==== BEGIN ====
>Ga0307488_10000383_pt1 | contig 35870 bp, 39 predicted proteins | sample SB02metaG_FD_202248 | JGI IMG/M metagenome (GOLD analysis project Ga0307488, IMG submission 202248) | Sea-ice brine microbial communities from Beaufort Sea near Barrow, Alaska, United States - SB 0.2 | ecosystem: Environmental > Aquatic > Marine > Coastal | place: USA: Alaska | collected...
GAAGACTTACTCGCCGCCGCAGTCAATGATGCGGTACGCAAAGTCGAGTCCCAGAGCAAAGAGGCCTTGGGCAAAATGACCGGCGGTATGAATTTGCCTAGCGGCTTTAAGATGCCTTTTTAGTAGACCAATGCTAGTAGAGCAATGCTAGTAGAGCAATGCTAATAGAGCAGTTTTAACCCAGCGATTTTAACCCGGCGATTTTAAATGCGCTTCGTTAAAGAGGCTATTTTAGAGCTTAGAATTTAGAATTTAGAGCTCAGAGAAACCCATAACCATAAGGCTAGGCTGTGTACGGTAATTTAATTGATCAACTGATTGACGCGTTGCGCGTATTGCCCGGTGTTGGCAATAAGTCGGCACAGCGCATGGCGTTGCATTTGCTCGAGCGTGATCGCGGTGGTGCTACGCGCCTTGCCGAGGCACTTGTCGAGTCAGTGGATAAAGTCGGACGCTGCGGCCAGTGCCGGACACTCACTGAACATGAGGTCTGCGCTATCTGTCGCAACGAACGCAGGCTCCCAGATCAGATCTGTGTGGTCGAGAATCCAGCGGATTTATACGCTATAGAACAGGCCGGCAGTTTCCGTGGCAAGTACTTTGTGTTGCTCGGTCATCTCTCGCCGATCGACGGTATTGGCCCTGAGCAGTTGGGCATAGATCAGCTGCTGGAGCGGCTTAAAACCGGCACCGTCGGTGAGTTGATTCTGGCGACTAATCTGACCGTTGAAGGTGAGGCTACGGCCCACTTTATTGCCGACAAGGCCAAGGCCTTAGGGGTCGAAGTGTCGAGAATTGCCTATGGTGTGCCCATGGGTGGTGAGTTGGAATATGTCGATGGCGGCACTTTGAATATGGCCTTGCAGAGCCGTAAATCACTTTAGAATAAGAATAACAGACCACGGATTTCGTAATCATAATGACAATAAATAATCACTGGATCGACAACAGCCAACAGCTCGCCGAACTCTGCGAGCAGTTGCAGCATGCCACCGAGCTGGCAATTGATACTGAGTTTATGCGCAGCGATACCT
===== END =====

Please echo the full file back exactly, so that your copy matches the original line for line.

>Ga0307488_10000383_pt1 | contig 35870 bp, 39 predicted proteins | sample SB02metaG_FD_202248 | JGI IMG/M metagenome (GOLD analysis project Ga0307488, IMG submission 202248) | Sea-ice brine microbial communities from Beaufort Sea near Barrow, Alaska, United States - SB 0.2 | ecosystem: Environmental > Aquatic > Marine > Coastal | place: USA: Alaska | collected...
GAAGACTTACTCGCCGCCGCAGTCAATGATGCGGTACGCAAAGTCGAGTCCCAGAGCAAAGAGGCCTTGGGCAAAATGACCGGCGGTATGAATTTGCCTAGCGGCTTTAAGATGCCTTTTTAGTAGACCAATGCTAGTAGAGCAATGCTAGTAGAGCAATGCTAATAGAGCAGTTTTAACCCAGCGATTTTAACCCGGCGATTTTAAATGCGCTTCGTTAAAGAGGCTATTTTAGAGCTTAGAATTTAGAATTTAGAGCTCAGAGAAACCCATAACCATAAGGCTAGGCTGTGTACGGTAATTTAATTGATCAACTGATTGACGCGTTGCGCGTATTGCCCGGTGTTGGCAATAAGTCGGCACAGCGCATGGCGTTGCATTTGCTCGAGCGTGATCGCGGTGGTGCTACGCGCCTTGCCGAGGCACTTGTCGAGTCAGTGGATAAAGTCGGACGCTGCGGCCAGTGCCGGACACTCACTGAACATGAGGTCTGCGCTATCTGTCGCAACGAACGCAGGCTCCCAGATCAGATCTGTGTGGTCGAGAATCCAGCGGATTTATACGCTATAGAACAGGCCGGCAGTTTCCGTGGCAAGTACTTTGTGTTGCTCGGTCATCTCTCGCCGATCGACGGTATTGGCCCTGAGCAGTTGGGCATAGATCAGCTGCTGGAGCGGCTTAAAACCGGCACCGTCGGTGAGTTGATTCTGGCGACTAATCTGACCGTTGAAGGTGAGGCTACGGCCCACTTTATTGCCGACAAGGCCAAGGCCTTAGGGGTCGAAGTGTCGAGAATTGCCTATGGTGTGCCCATGGGTGGTGAGTTGGAATATGTCGATGGCGGCACTTTGAATATGGCCTTGCAGAGCCGTAAATCACTTTAGAATAAGAATAACAGACCACGGATTTCGTAATCATAATGACAATAAATAATCACTGGATCGACAACAGCCAACAGCTCGCCGAACTCTGCGAGCAGTTGCAGCATGCCACCGAGCTGGCAATTGATACTGAGTTTATGCGCAGCGATACCT